Advancing treatment options and early diagnosis in multiple sclerosis

Researchers at The Florey Institute are continuing vital research into multiple sclerosis (MS), aiming to advance early detection and treatment options for people living with the condition thanks to new funding received from MS Australia.

Currently, there is no known single cause or cure for the 25,600 Australians living with the condition – something that the researchers are working tirelessly to change.

Professor Trevor Kilpatrick, Clinical Director at The Florey Institute, is working to develop tests to detect and stop the hidden progression of MS. Co-awarded funding and working alongside Professor Tomas Kalincik from the University of Melbourne, their investigation aims to develop a therapy to target progressive MS by modifying the behaviour of the immune system within the brain.

“Our work will ensure that people with progressive MS benefit from advances in therapies that modify the immune system. We hope this investigation will set the scene for translation into a research program that can be offered to people living with MS, helping to detect and stop the progression of MS before it is irreversible,” said Professor Kilpatrick.

Further research is being conducted by The Florey Institute’s Head of Neuroimmunology and Remyelination Laboratory, Ms Michele Binder, who is using stem cells to develop a ‘brain in a dish’ model to test new MS therapies.

“One of the major challenges in drug discovery is translating promising therapies from pre-clinical animal models to clinical use. To bridge this gap, new ‘mini brain’ models of myelin damage and repair using human stem cells are crucial to increase the chance of success and speed at which new treatments can be offered to patients through clinical trials,” explained Ms Binder.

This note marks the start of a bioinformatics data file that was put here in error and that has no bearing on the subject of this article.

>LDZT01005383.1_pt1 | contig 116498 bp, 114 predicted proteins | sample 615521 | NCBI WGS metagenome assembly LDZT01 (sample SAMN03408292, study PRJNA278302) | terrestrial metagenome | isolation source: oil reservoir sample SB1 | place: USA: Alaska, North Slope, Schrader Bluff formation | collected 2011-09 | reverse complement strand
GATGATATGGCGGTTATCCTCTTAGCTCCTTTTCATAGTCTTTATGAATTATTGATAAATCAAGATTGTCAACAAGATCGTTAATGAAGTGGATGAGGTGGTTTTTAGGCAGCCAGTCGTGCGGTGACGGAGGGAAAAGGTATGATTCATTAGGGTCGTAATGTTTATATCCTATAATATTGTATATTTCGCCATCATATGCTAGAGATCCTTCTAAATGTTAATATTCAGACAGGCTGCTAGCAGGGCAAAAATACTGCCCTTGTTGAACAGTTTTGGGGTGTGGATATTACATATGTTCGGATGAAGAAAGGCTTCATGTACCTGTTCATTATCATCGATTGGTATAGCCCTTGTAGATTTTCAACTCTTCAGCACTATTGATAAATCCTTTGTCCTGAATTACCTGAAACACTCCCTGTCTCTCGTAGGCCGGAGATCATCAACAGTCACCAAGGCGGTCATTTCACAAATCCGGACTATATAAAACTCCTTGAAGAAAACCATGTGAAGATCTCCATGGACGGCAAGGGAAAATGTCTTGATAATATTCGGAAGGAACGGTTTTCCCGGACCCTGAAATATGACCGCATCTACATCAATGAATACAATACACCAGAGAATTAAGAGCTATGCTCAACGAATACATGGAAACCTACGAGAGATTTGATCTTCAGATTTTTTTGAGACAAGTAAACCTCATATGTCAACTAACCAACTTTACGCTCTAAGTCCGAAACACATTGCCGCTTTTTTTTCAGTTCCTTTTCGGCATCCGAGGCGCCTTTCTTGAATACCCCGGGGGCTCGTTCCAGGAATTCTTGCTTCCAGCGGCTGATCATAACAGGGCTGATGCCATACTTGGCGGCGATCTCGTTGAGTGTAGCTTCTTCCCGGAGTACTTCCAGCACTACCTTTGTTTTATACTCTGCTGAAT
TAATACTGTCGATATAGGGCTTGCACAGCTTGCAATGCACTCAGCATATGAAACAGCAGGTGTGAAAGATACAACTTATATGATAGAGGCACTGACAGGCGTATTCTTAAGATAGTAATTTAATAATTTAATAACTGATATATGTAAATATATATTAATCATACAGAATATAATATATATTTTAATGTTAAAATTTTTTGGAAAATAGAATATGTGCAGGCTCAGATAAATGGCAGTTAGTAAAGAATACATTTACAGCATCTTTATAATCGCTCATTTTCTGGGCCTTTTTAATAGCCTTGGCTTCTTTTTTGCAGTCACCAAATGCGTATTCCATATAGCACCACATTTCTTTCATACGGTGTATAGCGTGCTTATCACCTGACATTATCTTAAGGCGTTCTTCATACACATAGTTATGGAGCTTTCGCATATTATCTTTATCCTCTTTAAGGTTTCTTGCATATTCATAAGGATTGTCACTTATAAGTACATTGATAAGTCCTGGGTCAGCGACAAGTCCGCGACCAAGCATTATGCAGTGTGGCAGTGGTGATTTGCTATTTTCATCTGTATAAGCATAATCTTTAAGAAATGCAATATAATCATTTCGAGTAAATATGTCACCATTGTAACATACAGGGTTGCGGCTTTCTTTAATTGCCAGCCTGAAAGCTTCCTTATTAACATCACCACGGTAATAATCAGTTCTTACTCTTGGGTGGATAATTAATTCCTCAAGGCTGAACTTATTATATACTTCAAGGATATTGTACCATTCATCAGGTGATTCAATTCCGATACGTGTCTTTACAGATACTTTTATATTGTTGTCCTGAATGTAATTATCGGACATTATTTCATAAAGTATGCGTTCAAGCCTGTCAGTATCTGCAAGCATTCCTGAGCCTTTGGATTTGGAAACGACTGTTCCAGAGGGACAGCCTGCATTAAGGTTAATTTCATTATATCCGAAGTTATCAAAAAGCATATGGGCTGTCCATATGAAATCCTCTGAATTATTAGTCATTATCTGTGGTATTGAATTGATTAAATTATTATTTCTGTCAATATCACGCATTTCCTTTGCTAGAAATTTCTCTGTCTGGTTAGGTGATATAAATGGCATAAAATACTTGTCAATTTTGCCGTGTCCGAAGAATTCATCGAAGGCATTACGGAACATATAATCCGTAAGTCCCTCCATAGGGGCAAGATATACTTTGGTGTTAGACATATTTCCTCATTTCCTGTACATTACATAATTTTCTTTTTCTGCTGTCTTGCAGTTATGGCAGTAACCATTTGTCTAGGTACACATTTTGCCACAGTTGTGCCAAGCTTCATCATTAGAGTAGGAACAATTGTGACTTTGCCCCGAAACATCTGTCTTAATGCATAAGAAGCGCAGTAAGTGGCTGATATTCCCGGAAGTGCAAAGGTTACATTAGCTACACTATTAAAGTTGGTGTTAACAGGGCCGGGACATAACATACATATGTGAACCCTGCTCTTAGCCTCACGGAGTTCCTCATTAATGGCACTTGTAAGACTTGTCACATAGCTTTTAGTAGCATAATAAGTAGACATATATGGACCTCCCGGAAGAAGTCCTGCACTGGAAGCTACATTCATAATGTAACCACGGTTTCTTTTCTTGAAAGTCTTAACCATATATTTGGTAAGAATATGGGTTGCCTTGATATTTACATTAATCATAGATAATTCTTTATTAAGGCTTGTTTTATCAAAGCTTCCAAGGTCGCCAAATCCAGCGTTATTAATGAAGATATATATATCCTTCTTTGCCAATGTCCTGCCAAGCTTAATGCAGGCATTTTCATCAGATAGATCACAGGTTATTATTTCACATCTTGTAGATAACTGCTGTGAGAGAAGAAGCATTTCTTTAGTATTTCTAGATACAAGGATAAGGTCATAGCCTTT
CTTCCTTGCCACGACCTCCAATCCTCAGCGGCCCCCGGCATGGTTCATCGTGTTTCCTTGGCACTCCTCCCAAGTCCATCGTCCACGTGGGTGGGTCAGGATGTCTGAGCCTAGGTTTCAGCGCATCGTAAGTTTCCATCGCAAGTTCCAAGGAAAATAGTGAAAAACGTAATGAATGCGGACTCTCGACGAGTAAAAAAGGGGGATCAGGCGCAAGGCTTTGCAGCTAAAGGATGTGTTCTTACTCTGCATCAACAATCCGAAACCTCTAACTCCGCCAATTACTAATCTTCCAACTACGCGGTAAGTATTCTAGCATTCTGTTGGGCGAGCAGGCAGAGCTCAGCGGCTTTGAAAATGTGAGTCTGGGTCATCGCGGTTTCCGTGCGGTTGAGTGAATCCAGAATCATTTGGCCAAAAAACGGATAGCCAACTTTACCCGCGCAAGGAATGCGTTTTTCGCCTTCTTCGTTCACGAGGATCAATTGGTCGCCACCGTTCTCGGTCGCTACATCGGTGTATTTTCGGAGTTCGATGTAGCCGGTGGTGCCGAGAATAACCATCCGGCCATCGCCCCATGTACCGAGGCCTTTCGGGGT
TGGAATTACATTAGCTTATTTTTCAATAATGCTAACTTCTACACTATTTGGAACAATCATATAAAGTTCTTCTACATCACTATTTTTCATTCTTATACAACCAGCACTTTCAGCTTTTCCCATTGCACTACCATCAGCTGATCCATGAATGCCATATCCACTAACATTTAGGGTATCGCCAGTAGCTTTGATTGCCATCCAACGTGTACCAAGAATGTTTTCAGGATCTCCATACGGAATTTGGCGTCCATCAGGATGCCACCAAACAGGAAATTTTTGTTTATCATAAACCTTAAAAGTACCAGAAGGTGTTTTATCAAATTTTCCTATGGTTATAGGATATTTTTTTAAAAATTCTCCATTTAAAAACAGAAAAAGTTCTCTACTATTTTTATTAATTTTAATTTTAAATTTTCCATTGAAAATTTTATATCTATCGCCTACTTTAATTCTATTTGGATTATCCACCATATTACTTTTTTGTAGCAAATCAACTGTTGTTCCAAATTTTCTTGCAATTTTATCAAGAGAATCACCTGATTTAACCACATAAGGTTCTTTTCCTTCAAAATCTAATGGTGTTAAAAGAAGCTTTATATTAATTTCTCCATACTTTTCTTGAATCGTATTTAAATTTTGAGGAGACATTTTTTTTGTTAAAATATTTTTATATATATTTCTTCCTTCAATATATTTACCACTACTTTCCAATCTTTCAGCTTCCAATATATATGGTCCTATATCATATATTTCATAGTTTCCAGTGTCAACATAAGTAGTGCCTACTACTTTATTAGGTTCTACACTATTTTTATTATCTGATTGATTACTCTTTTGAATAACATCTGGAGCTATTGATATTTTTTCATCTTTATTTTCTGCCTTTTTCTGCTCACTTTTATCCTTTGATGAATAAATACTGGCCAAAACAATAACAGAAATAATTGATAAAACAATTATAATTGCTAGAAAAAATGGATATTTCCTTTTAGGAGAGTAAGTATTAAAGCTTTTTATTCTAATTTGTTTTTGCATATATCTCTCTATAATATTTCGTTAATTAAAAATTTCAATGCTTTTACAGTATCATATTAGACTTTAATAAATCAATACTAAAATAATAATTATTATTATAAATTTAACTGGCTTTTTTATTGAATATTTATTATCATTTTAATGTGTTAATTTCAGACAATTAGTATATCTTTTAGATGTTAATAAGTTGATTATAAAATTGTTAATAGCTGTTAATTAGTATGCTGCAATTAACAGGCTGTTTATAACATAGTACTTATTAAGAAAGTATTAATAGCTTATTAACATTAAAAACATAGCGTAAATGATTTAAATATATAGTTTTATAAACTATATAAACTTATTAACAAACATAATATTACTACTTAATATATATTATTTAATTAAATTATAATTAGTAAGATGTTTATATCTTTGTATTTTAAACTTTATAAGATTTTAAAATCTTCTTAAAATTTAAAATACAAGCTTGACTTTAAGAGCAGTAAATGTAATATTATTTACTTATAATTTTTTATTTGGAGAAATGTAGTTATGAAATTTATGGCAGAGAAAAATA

Taking another research approach, Dr Sarrabeth Stone’s investigations focus on harnessing the protective functions of microglia, an immune cell of the central nervous system, and microRNA.

“MS is an extremely complex disease and there is a pressing need to develop novel treatments to protect the brain and promote repair in MS. My work will hopefully lead to the development of new treatments targeting progressive MS and preventing disability in people who live with the condition,” said Dr Stone.

These researchers join fellow Florey Institute researcher Dr Vivien Li in advancing MS research thanks to continued support from MS Australia. Dr Li is working to develop a therapy for MS, based on modifying cell signals to prevent immune system activation.  Read about her research here.

MS Australia today announced its largest ever grant funding of $6.9 million in new research grants.

“We’re delighted to mark our 50th anniversary by announcing this landmark funding for research aimed at areas of high need such as progressive MS,” said Rohan Greenland, CEO, MS Australia.

“Progressive MS affects 1 million people worldwide, with only a few modestly effective treatments approved. By supporting Professor Kilpatrick and Professor Kalincik and their work towards developing a treatment for progressive MS, we have a much greater opportunity to make the big gains in MS that are still so desperately needed,” said Mr Greenland.

Left to right: Ms Michele Binder, Professor Trevor Kilpatrick and Dr Sarrabeth Stone